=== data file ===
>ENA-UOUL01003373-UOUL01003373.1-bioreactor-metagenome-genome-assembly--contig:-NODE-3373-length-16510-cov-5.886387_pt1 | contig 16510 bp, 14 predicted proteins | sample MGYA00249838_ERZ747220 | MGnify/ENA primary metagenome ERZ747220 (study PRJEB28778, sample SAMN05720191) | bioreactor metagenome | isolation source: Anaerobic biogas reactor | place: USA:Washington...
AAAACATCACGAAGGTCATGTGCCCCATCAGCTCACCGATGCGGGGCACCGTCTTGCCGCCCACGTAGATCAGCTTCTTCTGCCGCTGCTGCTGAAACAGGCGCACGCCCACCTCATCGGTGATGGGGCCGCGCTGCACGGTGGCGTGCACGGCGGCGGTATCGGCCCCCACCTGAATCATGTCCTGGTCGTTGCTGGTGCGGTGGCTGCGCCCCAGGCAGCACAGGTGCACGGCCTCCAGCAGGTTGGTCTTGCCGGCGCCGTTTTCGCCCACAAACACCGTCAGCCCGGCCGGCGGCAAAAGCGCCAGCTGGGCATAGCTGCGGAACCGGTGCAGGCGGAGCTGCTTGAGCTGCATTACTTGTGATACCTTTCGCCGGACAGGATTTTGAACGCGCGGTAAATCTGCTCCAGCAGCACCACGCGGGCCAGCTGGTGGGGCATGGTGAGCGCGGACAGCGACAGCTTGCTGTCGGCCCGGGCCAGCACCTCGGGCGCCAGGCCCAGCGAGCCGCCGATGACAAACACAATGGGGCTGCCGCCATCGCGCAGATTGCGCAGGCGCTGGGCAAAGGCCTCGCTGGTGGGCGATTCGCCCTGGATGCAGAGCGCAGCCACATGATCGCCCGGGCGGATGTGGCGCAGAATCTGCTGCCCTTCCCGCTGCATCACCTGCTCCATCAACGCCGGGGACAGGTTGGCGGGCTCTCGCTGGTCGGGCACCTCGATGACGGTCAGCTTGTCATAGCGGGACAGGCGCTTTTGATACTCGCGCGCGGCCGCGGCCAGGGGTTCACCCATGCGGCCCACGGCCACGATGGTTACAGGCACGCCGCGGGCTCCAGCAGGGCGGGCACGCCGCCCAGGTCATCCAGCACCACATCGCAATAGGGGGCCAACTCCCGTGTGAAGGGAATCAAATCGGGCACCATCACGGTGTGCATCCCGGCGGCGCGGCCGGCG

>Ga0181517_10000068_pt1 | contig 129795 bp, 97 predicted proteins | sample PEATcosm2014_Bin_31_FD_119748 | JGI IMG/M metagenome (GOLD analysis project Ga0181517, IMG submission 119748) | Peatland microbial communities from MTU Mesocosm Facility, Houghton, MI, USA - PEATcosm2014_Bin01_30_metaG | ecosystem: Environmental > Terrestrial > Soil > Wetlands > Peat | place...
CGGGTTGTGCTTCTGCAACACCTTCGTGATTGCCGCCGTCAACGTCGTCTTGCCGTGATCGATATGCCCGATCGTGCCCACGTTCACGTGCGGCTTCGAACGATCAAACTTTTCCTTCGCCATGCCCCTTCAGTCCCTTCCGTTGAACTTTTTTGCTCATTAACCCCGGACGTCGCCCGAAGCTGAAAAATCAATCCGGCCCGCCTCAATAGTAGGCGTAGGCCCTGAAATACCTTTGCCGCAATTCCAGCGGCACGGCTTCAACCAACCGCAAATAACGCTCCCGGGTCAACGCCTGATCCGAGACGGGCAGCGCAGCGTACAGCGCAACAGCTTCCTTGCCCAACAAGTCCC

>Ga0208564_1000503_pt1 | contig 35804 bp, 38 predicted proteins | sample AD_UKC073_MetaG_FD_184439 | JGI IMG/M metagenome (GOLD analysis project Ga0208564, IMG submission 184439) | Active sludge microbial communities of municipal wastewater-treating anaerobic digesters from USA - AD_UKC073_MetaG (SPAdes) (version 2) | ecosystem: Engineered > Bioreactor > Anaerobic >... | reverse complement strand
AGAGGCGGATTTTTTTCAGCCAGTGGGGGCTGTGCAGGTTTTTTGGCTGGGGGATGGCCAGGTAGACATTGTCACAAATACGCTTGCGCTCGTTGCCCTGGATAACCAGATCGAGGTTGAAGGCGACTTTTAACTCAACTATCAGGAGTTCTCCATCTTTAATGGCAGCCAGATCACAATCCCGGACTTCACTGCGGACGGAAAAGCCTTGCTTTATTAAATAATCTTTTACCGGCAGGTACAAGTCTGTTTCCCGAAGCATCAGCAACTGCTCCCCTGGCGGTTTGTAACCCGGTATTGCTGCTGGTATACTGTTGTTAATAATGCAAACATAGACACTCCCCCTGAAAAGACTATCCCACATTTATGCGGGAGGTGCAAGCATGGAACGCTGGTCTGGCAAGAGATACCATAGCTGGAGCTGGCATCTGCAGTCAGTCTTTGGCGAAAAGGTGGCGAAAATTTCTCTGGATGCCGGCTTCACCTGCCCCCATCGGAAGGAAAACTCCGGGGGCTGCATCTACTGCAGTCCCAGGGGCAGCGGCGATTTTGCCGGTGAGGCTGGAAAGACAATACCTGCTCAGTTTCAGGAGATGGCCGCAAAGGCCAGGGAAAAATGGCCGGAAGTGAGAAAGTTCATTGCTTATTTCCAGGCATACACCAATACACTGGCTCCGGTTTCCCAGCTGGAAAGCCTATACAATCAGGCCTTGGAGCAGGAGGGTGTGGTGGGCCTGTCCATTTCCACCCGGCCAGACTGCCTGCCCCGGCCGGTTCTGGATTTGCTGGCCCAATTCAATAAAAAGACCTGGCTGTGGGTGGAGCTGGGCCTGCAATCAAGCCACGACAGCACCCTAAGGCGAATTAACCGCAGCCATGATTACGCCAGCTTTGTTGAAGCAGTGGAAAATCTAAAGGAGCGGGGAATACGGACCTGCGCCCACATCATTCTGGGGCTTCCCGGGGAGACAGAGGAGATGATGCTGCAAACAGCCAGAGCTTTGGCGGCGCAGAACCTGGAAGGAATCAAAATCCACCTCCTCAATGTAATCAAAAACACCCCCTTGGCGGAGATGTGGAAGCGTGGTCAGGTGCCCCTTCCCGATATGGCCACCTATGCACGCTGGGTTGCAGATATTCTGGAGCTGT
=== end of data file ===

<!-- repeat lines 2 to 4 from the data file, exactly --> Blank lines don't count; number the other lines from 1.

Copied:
AAAACATCACGAAGGTCATGTGCCCCATCAGCTCACCGATGCGGGGCACCGTCTTGCCGCCCACGTAGATCAGCTTCTTCTGCCGCTGCTGCTGAAACAGGCGCACGCCCACCTCATCGGTGATGGGGCCGCGCTGCACGGTGGCGTGCACGGCGGCGGTATCGGCCCCCACCTGAATCATGTCCTGGTCGTTGCTGGTGCGGTGGCTGCGCCCCAGGCAGCACAGGTGCACGGCCTCCAGCAGGTTGGTCTTGCCGGCGCCGTTTTCGCCCACAAACACCGTCAGCCCGGCCGGCGGCAAAAGCGCCAGCTGGGCATAGCTGCGGAACCGGTGCAGGCGGAGCTGCTTGAGCTGCATTACTTGTGATACCTTTCGCCGGACAGGATTTTGAACGCGCGGTAAATCTGCTCCAGCAGCACCACGCGGGCCAGCTGGTGGGGCATGGTGAGCGCGGACAGCGACAGCTTGCTGTCGGCCCGGGCCAGCACCTCGGGCGCCAGGCCCAGCGAGCCGCCGATGACAAACACAATGGGGCTGCCGCCATCGCGCAGATTGCGCAGGCGCTGGGCAAAGGCCTCGCTGGTGGGCGATTCGCCCTGGATGCAGAGCGCAGCCACATGATCGCCCGGGCGGATGTGGCGCAGAATCTGCTGCCCTTCCCGCTGCATCACCTGCTCCATCAACGCCGGGGACAGGTTGGCGGGCTCTCGCTGGTCGGGCACCTCGATGACGGTCAGCTTGTCATAGCGGGACAGGCGCTTTTGATACTCGCGCGCGGCCGCGGCCAGGGGTTCACCCATGCGGCCCACGGCCACGATGGTTACAGGCACGCCGCGGGCTCCAGCAGGGCGGGCACGCCGCCCAGGTCATCCAGCACCACATCGCAATAGGGGGCCAACTCCCGTGTGAAGGGAATCAAATCGGGCACCATCACGGTGTGCATCCCGGCGGCGCGGCCGGCG

>Ga0181517_10000068_pt1 | contig 129795 bp, 97 predicted proteins | sample PEATcosm2014_Bin_31_FD_119748 | JGI IMG/M metagenome (GOLD analysis project Ga0181517, IMG submission 119748) | Peatland microbial communities from MTU Mesocosm Facility, Houghton, MI, USA - PEATcosm2014_Bin01_30_metaG | ecosystem: Environmental > Terrestrial > Soil > Wetlands > Peat | place...
CGGGTTGTGCTTCTGCAACACCTTCGTGATTGCCGCCGTCAACGTCGTCTTGCCGTGATCGATATGCCCGATCGTGCCCACGTTCACGTGCGGCTTCGAACGATCAAACTTTTCCTTCGCCATGCCCCTTCAGTCCCTTCCGTTGAACTTTTTTGCTCATTAACCCCGGACGTCGCCCGAAGCTGAAAAATCAATCCGGCCCGCCTCAATAGTAGGCGTAGGCCCTGAAATACCTTTGCCGCAATTCCAGCGGCACGGCTTCAACCAACCGCAAATAACGCTCCCGGGTCAACGCCTGATCCGAGACGGGCAGCGCAGCGTACAGCGCAACAGCTTCCTTGCCCAACAAGTCCC